The frenetic pace of change being brought upon us is creating the new normal. In our recent past, change often felt like an event. Today, it feels relentless.  

The rate of technology advancement is eyewatering. Its impact is being felt everywhere and understood almost nowhere.

Climate change is real and accelerating, and whilst for now some are being affected far greater than otherseveryone is affected. Socio-political change is flaring everywhere. From Trump to Brexit, Hong Kong to Kashmir.  

Adjusting To The New Normal 

Developing a fit, resilient attitude to this new normal will create opportunities for the entrepreneurial mind and industrious aptitude.

In fact, if this is you, you should be thankful. Stability prevents innovation, quashes opportunity, and stifles the entry of new players into the economy.  

Rustenburg, located in South Africa’s Northwest Province, is the locus of the global platinum industry. 

five-month long strike at the beginning of 2013 brought the world’s most prolific and deepest platinum mines to a halt.

A highly complex mix of socio-political and commercial issues had led to the Marikana massacre in August the year before where 34 miners were gunned down by the South African Police. It left an indelible scar on South Africa’s psyche. 

A Broken System

Two years before Marikana, I met ThembaIn his mid-forties with a long and accelerating career in the world’s largest mining companies.

Educated, smart, capable, and action orientated, Themba headed up procurement for wastewater pumping. It works like this: the deeper you dig a mine; the more water comes into the cavity.

Eliminating the water is critical to the ongoing mining process. Should you fail to do so, the mine effectively floods, preventing any mining activity taking place, and destroying the infrastructure of the underground mine itself 

He was frustrated. For years he bemoaned the break-fix model of pump maintenance. It was as old as the mining sector itself, and it was a broken, costly model for the mines.

He explained, “a pump stops pumping, and then the shift manager phones the pump guy. He arrives with his truck and a brand-new pump. He replaces the ‘broken pump’ and bills the mine.

He then replaces the ball bearing in the ‘broken pump’ and sells it into industry making twice what we paid for the new pump. It is madness, but shaft managers are incentivised to mine, and not focus on pump costs!”  

Challenging The Players 

He had decided to leave corporate life and start his own business. He would challenge the incumbent players, many of which were plus 30 years in existence. I asked why he thought he would succeed.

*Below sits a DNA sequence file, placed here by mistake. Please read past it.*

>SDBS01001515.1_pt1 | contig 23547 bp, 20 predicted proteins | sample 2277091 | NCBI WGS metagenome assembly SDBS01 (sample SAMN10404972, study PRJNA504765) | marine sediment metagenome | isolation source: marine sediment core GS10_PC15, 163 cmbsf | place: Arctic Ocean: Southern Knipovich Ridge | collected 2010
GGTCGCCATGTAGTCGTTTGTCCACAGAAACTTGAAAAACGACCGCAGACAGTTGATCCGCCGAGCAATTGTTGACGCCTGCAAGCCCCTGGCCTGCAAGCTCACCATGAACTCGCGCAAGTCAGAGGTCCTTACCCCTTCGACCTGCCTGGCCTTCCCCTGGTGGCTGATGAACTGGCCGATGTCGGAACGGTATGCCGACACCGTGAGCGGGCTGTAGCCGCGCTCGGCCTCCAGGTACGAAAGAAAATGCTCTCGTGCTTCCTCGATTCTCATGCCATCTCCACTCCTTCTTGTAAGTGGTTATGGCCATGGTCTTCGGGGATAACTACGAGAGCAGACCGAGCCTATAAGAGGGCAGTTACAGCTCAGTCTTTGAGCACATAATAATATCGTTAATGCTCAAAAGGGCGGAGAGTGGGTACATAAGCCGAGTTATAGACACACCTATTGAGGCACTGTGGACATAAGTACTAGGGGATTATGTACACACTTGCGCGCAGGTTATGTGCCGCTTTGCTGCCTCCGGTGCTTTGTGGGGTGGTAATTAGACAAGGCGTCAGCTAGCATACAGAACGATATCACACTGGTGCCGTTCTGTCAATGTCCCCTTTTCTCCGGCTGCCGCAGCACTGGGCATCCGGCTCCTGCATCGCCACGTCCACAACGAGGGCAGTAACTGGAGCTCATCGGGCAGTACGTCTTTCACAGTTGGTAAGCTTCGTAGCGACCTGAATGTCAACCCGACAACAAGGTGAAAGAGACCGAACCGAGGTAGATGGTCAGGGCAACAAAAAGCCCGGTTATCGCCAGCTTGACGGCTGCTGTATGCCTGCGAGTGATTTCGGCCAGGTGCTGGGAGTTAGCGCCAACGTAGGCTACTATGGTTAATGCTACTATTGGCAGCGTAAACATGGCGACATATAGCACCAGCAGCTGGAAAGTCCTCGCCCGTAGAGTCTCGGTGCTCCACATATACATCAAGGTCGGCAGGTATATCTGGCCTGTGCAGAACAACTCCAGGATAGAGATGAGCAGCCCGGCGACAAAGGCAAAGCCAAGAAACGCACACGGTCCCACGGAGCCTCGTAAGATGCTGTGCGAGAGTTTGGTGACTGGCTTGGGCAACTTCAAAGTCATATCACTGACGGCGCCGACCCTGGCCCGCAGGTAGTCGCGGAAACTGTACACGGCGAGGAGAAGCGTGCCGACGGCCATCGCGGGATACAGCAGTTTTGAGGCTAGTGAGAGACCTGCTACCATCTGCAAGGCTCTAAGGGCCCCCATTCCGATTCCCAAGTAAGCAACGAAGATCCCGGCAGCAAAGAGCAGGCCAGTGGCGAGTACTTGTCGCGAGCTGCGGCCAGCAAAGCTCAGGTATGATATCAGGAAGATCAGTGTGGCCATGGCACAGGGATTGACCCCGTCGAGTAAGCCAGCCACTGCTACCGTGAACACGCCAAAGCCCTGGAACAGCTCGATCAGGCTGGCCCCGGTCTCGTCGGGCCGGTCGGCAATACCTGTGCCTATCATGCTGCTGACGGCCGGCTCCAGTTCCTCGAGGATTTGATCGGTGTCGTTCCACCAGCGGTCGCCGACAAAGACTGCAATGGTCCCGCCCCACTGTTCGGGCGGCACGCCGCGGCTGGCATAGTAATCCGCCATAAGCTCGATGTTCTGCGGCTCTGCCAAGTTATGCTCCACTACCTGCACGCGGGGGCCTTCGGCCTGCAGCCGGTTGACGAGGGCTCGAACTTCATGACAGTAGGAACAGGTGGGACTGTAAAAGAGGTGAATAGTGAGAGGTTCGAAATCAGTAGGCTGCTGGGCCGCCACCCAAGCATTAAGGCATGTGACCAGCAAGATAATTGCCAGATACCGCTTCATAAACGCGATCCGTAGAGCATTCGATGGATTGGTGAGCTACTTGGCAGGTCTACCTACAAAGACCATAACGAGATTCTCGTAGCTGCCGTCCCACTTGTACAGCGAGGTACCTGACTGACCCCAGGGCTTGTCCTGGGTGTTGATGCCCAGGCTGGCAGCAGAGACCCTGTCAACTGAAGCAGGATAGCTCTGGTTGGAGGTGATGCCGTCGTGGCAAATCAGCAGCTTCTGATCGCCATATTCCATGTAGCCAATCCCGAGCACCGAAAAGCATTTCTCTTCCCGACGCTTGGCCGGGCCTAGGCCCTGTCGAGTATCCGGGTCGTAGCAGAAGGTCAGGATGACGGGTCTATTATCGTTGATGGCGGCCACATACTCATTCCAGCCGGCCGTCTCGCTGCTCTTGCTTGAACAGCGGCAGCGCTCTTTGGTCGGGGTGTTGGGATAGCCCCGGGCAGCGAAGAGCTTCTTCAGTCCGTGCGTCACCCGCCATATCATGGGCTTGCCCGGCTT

He showed me an MBA project report he had completed that pointed out the inefficiencies of the break-fix model. He could do it better, he argued.

He had deep understanding of the problem, knew his competitors, their solutions, and pricing as a former procurement head, and he had savings plus the promise of backing.

Those make for a nice start, but I was dubious. Nothing he had said made him any different to what was already in the industry.  

The New Game

I met Themba again during the mining strike early in 2013. He was distressed. Business was tougher than he had anticipated, and the competitor response to his entry into the market far more vicious than he had expected.

His savings were depleting, and all the promises of support from suppliers and customers that were made whilst he was head of procurement in the biggest mining house in the world, vanished the moment he left his powerful corporate position.

He bemoaned the state of the mining sector, and his ill-timed entry into it. I waited patiently for him to vent his pity-party, which he did, asking what I could do to help.  

“The game has changed, create new rules, Themba, I responded. We visited three mines in the region. All were closed, and, in all cases, we were received by austere executives.

The message was unanimous: there is no capital budget, retrenchments continue, and all current suppliers have been instructed to reduce their already tight pricing by another 15%. 

That was the new game – water-elimination was critical, and there was no money to buy the service, plus skills were leaving the sector 

Problems Are Precious 

We set about building a solution to this new set of problems. It took the shape of a smart wastewaterelimination system. Themba bought the pumps, pipes, and valves off the mines balance sheet.

We developed devices to measure the rate of wastewater elimination, devices to measure the turbulence in the pump line, and more devices to measure the vibrational quotient of the pumps themselves.

From a screen, Themba could see which pipes and valves were working efficiently, and which pumps required predictive maintenance.

We devised a new billing model, charging the mine per hectolitre of water pumped. Competitors deeply invested in the break-fix servicing framework were left in deep water, unable to respond.

Their vested interests, long relationships with now retrenched employees, and fixed way of doing things prevented it. You see, the game had changed, and Themba had changed the rules for the new game. 

Problems are precious to those who embrace them as part of the new reality. They are here, they are growing, and in the turbulent confluence of problems that now govern everyday life, are enviable opportunities for entrepreneurial, industrious people. 

Words by Pavlo Phitidis